Pop culture obsessives writing for the pop culture obsessed.
Pop culture obsessives writing for the pop culture obsessed.
Illustration for article titled Our week of Ebert favorites begins with a classic “poverty row” noir

Every day, Watch This offers staff recommendations inspired by a new movie coming out that week. This week: In honor of the late Roger Ebert, whose life and career is celebrated in the new documentary Life Itself, we’re recommending a few films the critic loved and championed.

Detour (1945)

Fatalism doesn’t come more caustically blunt than in Detour, Edgar G. Ulmer’s noir portrait of one loser’s rocky relationship with fate. A low-budget affair reportedly shot in six days and marred by chintzy sets and poor driving-sequence rear projection, the film delivers doom-laden atmosphere without frills or nuance. The plot pivots around Al (Tom Neal), a two-bit New York City piano player whose go-nowhere life is made even more miserable by news that his girlfriend, Sue (Claudia Drake), is leaving town to try her luck in Hollywood. Unhappy without her, Al decides to hitchhike his way to California, where he plans to marry Sue. However, as made immediately clear by the framing narrative—in which Al, bitter and alone at a diner, morosely recounts his sad story in flashback—a happily-ever-after isn’t in the cards for this sap, whose journey goes south shortly after being picked up by a former bookie named Haskell (Edmund MacDonald).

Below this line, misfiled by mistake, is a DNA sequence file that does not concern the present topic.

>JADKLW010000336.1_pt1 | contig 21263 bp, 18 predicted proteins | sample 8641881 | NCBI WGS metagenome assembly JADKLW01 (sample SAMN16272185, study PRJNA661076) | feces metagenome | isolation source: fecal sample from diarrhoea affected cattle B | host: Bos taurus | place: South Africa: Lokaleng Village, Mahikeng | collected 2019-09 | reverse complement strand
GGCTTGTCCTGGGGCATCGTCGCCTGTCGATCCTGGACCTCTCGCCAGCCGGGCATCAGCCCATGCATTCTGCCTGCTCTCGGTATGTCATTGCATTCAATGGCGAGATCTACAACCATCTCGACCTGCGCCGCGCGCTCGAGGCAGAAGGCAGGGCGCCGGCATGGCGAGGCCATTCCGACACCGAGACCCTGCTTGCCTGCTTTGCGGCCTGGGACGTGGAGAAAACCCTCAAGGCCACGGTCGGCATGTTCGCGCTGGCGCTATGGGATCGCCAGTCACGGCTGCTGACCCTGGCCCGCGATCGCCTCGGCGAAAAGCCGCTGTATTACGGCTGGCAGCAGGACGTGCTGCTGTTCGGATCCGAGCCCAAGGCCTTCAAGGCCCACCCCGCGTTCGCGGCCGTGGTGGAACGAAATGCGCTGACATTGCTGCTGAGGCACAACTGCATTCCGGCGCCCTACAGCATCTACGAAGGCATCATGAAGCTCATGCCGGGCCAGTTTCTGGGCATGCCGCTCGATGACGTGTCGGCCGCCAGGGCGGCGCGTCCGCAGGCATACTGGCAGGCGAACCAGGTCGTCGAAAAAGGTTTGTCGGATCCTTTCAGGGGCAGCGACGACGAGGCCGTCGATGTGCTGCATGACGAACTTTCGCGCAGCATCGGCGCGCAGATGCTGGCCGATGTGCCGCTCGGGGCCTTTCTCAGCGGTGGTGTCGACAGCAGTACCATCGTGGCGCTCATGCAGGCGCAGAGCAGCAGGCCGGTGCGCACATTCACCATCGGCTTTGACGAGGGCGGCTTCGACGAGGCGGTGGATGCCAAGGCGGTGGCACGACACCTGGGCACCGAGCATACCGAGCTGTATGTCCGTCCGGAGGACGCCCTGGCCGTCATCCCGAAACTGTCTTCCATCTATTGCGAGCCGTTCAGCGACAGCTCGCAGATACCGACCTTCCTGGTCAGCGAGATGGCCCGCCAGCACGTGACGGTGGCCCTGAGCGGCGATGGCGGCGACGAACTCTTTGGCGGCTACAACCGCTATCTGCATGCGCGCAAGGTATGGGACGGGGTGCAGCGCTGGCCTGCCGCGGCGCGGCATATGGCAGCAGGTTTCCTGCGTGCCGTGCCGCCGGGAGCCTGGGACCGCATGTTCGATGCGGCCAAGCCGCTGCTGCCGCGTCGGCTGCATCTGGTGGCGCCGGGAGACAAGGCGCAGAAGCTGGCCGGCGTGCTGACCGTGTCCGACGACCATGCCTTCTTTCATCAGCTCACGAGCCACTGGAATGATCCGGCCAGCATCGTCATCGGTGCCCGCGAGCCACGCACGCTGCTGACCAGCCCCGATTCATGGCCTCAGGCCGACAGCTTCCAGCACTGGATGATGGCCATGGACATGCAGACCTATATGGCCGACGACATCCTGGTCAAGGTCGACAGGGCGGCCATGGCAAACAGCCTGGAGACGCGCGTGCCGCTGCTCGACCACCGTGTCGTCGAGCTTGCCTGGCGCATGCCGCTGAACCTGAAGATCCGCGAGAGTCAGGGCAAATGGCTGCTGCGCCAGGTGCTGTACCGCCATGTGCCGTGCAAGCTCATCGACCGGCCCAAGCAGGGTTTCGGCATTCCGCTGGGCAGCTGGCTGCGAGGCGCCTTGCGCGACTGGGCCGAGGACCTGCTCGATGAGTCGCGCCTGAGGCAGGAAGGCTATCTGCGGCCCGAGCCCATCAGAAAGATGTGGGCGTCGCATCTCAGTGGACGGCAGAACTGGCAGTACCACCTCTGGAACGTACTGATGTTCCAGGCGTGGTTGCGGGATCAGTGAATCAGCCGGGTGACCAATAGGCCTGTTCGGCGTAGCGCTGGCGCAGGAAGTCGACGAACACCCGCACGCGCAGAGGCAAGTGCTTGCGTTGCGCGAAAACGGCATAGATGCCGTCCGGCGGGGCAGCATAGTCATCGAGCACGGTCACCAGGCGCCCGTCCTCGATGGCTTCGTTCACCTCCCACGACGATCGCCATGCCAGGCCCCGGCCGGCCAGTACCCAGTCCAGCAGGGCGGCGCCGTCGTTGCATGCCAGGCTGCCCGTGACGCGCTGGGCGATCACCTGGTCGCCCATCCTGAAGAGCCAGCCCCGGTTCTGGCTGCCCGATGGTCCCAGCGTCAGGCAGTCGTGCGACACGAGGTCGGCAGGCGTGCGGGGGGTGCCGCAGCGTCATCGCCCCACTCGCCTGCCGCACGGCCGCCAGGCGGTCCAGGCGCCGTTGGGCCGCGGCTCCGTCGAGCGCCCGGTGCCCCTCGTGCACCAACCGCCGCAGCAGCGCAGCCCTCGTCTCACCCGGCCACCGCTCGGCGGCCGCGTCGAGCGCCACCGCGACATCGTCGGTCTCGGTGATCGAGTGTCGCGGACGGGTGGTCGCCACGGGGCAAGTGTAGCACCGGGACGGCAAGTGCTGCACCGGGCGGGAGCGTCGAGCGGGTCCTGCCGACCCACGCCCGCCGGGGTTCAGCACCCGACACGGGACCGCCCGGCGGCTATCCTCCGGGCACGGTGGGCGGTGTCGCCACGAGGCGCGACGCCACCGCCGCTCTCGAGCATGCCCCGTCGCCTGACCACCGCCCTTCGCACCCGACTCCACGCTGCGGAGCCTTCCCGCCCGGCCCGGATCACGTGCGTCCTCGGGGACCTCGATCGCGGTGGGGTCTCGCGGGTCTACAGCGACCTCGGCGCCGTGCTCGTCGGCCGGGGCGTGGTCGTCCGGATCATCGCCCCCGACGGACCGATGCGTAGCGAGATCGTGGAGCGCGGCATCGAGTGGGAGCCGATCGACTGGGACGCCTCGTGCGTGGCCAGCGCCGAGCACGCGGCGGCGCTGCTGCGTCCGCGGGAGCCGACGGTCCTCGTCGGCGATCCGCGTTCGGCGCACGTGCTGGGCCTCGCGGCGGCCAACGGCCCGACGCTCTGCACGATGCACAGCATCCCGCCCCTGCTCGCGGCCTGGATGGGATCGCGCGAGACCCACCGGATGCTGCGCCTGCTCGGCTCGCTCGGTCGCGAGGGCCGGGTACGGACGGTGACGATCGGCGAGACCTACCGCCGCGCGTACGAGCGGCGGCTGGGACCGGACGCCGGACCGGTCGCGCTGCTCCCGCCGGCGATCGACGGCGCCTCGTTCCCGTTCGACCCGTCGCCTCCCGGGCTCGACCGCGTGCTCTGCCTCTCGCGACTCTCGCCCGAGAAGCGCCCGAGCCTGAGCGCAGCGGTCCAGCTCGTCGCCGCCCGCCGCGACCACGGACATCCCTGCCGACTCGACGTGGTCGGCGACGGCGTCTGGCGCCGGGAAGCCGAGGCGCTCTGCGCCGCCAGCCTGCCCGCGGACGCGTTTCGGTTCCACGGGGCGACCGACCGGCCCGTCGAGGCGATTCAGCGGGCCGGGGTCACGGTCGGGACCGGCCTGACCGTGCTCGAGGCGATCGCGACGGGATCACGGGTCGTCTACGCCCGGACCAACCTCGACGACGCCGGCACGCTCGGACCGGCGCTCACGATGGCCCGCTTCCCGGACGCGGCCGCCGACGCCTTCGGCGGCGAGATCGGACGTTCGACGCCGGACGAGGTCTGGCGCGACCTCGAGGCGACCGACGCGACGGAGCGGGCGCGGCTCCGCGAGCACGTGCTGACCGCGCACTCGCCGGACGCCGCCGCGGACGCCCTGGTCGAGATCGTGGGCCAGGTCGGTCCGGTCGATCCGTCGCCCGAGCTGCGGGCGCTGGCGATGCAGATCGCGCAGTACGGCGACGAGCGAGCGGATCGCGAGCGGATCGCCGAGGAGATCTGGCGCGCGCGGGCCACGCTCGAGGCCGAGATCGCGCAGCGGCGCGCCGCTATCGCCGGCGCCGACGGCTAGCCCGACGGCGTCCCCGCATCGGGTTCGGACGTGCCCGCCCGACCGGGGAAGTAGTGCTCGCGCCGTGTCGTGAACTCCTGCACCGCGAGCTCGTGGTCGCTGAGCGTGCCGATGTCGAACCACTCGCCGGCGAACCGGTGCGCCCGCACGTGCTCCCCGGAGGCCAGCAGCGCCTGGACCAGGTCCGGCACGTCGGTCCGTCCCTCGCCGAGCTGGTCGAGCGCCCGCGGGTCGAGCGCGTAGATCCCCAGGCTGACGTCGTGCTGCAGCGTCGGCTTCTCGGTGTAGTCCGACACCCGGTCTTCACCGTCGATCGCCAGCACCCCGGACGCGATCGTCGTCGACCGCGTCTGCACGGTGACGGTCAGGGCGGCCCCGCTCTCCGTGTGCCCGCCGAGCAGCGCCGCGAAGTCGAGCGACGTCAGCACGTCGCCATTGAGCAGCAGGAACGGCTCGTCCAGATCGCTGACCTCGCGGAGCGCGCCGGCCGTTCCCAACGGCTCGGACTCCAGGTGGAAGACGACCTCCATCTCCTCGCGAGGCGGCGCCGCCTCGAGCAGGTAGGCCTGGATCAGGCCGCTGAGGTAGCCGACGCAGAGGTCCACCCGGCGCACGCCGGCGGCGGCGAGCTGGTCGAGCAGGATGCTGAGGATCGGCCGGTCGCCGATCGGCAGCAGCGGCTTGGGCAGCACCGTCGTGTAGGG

No sooner has Haskell befriended Al than he drops dead, making Al look like a murderer—a problem compounded by Al’s decision to pose as Haskell and then pick up Vera (Ann Savage), a temptress who knows he isn’t who he says he is. What ensues is a blackmail scheme by Vera, a perpetually scowling femme fatale who spits nothing but venom, and whom Savage embodies with a primal hunger for a better life. Determined to use Al as her meal ticket to wealth, she winds up shoving him even further down a path to hell. Ulmer wastes little time on psychodrama, instead allowing Al’s narration to make clear his hopelessness and desperation—not that his inner thoughts ultimately matter. As if wielding a knife with a dull blade, Detour carves up its characters roughly and unsympathetically, casting their demise as part and parcel of a world that destroys people “for no good reason at all”—a prototypically gloomy noir worldview that’s dramatized here with a stark pessimism.

(Read Ebert’s take here.)

Availability: Detour is available on DVD, which can be obtained from Netflix, and to rent or purchase digitally through Amazon Instant Video. The film has fallen into the public domain, and can thus also be easily found online, on YouTube and elsewhere.

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